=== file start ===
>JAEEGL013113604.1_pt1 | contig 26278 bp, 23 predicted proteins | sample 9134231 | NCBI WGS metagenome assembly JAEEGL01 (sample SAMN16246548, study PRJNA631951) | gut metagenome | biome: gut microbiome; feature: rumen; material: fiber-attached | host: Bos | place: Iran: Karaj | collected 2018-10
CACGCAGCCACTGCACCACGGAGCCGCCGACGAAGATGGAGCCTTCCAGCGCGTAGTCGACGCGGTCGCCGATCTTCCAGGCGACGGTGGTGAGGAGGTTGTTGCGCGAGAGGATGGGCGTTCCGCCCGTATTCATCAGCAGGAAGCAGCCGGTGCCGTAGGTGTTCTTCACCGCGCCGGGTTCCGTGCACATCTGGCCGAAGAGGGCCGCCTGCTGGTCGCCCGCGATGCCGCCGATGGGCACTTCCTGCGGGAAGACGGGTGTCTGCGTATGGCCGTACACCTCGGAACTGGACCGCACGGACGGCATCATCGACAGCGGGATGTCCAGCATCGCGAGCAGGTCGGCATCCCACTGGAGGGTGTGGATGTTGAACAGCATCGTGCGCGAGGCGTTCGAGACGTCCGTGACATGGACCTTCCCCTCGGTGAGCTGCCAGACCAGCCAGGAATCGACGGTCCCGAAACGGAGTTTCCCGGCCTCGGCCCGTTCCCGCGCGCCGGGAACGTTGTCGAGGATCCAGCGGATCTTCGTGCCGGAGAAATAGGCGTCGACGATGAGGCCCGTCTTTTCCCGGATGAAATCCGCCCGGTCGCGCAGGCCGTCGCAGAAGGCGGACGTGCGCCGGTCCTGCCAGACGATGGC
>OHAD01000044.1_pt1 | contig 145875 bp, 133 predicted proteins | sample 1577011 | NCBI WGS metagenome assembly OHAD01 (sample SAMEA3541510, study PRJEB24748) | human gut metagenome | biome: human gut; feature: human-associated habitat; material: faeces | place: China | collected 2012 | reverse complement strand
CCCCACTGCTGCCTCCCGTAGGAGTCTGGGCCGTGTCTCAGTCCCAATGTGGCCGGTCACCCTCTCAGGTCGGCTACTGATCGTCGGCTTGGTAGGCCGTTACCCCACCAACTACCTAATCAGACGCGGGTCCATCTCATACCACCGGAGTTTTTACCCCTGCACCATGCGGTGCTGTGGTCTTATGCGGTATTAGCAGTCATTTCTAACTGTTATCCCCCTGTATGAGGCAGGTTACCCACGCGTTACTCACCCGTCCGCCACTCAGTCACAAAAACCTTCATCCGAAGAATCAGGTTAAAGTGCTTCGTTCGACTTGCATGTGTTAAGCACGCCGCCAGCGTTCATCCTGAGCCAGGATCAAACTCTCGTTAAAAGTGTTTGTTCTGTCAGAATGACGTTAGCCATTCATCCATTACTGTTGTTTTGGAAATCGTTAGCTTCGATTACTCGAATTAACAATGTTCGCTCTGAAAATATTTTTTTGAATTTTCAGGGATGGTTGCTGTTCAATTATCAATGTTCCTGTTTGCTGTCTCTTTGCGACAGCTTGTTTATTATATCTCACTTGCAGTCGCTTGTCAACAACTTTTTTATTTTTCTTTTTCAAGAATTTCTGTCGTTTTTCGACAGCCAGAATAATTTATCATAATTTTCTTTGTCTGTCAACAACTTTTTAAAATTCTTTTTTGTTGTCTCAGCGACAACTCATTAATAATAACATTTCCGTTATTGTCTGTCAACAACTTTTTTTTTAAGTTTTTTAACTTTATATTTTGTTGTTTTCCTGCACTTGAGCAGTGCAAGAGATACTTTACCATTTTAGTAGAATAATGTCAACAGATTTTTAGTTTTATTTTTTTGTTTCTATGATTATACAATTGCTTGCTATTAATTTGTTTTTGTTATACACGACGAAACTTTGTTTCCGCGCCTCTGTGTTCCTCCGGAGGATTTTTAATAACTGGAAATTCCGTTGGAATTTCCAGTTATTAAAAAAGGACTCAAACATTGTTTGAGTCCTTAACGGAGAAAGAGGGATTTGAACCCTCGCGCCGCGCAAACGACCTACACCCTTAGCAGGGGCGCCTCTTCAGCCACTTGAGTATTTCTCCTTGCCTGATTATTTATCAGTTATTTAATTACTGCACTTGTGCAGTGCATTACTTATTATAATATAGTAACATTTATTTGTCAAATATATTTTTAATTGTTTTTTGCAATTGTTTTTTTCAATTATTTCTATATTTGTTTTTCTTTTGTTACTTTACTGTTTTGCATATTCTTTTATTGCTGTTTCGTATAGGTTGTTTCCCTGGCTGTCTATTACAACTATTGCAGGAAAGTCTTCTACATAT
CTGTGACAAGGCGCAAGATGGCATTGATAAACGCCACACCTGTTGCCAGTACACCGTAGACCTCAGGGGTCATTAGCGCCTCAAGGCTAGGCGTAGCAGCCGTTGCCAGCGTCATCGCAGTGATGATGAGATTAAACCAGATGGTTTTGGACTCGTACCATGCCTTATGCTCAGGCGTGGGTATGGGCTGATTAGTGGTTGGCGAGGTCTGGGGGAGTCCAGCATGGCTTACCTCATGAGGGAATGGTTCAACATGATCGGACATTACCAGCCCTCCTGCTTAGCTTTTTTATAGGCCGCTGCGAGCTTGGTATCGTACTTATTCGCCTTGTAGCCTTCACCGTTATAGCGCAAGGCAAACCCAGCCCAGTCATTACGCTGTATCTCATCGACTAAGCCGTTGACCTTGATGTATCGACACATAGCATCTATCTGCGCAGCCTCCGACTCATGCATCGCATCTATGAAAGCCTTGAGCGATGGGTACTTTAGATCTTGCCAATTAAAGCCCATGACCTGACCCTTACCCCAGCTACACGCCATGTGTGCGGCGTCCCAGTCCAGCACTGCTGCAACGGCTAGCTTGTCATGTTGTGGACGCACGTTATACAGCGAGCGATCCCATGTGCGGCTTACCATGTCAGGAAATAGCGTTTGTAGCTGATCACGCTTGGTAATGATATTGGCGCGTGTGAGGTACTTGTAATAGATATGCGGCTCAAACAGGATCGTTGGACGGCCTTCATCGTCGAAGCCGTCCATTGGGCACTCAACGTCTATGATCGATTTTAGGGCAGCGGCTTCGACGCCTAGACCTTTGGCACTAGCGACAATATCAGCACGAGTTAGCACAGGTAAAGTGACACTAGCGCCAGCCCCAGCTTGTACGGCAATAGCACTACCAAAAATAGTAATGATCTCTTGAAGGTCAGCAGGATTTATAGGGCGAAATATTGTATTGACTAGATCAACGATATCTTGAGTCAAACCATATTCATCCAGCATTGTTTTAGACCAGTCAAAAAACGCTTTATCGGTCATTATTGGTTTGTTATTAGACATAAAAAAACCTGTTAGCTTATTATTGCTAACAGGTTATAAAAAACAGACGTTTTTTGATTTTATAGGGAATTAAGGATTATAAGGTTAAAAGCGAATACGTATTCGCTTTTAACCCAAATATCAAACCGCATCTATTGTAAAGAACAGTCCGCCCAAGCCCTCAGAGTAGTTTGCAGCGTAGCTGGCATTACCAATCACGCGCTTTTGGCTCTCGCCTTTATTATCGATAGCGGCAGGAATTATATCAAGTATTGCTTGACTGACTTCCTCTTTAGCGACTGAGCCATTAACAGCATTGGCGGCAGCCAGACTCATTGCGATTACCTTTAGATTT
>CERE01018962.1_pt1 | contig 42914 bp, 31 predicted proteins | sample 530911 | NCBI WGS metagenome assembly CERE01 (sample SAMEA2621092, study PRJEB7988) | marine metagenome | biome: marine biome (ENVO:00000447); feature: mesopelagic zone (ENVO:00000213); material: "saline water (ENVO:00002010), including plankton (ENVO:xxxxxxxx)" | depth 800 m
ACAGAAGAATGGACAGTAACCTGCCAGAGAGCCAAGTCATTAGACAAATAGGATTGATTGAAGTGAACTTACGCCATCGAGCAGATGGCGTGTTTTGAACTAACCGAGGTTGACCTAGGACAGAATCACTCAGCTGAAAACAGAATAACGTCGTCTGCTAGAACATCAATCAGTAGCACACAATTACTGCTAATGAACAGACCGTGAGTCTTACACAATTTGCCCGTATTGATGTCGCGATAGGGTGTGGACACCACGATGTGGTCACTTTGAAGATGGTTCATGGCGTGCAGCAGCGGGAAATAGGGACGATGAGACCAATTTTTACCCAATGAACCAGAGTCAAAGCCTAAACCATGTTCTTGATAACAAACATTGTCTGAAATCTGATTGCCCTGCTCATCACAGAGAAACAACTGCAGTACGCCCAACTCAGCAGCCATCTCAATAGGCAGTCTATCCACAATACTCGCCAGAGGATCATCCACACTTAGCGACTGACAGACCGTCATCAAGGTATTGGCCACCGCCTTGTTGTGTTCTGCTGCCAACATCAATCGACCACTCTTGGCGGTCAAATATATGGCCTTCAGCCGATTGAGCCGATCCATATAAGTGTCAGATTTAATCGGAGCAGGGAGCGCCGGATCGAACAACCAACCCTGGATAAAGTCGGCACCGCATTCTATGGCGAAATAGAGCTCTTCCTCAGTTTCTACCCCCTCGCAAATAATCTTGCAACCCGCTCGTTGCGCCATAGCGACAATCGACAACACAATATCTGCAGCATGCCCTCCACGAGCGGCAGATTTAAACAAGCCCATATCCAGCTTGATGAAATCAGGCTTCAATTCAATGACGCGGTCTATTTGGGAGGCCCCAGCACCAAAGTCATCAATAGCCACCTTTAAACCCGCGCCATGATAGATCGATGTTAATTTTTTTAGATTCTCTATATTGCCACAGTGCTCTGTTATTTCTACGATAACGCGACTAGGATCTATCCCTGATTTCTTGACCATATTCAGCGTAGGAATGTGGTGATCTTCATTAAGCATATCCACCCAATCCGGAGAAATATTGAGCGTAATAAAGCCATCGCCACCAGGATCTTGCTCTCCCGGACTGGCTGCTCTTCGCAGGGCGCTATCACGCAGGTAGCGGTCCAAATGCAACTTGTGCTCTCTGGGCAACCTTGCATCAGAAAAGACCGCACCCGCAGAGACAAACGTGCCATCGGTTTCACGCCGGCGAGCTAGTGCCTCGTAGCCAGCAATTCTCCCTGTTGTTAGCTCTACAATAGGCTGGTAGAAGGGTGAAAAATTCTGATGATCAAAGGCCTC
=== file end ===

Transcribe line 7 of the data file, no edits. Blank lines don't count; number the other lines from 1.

ACAGAAGAATGGACAGTAACCTGCCAGAGAGCCAAGTCATTAGACAAATAGGATTGATTGAAGTGAACTTACGCCATCGAGCAGATGGCGTGTTTTGAACTAACCGAGGTTGACCTAGGACAGAATCACTCAGCTGAAAACAGAATAACGTCGTCTGCTAGAACATCAATCAGTAGCACACAATTACTGCTAATGAACAGACCGTGAGTCTTACACAATTTGCCCGTATTGATGTCGCGATAGGGTGTGGACACCACGATGTGGTCACTTTGAAGATGGTTCATGGCGTGCAGCAGCGGGAAATAGGGACGATGAGACCAATTTTTACCCAATGAACCAGAGTCAAAGCCTAAACCATGTTCTTGATAACAAACATTGTCTGAAATCTGATTGCCCTGCTCATCACAGAGAAACAACTGCAGTACGCCCAACTCAGCAGCCATCTCAATAGGCAGTCTATCCACAATACTCGCCAGAGGATCATCCACACTTAGCGACTGACAGACCGTCATCAAGGTATTGGCCACCGCCTTGTTGTGTTCTGCTGCCAACATCAATCGACCACTCTTGGCGGTCAAATATATGGCCTTCAGCCGATTGAGCCGATCCATATAAGTGTCAGATTTAATCGGAGCAGGGAGCGCCGGATCGAACAACCAACCCTGGATAAAGTCGGCACCGCATTCTATGGCGAAATAGAGCTCTTCCTCAGTTTCTACCCCCTCGCAAATAATCTTGCAACCCGCTCGTTGCGCCATAGCGACAATCGACAACACAATATCTGCAGCATGCCCTCCACGAGCGGCAGATTTAAACAAGCCCATATCCAGCTTGATGAAATCAGGCTTCAATTCAATGACGCGGTCTATTTGGGAGGCCCCAGCACCAAAGTCATCAATAGCCACCTTTAAACCCGCGCCATGATAGATCGATGTTAATTTTTTTAGATTCTCTATATTGCCACAGTGCTCTGTTATTTCTACGATAACGCGACTAGGATCTATCCCTGATTTCTTGACCATATTCAGCGTAGGAATGTGGTGATCTTCATTAAGCATATCCACCCAATCCGGAGAAATATTGAGCGTAATAAAGCCATCGCCACCAGGATCTTGCTCTCCCGGACTGGCTGCTCTTCGCAGGGCGCTATCACGCAGGTAGCGGTCCAAATGCAACTTGTGCTCTCTGGGCAACCTTGCATCAGAAAAGACCGCACCCGCAGAGACAAACGTGCCATCGGTTTCACGCCGGCGAGCTAGTGCCTCGTAGCCAGCAATTCTCCCTGTTGTTAGCTCTACAATAGGCTGGTAGAAGGGTGAAAAATTCTGATGATCAAAGGCCTC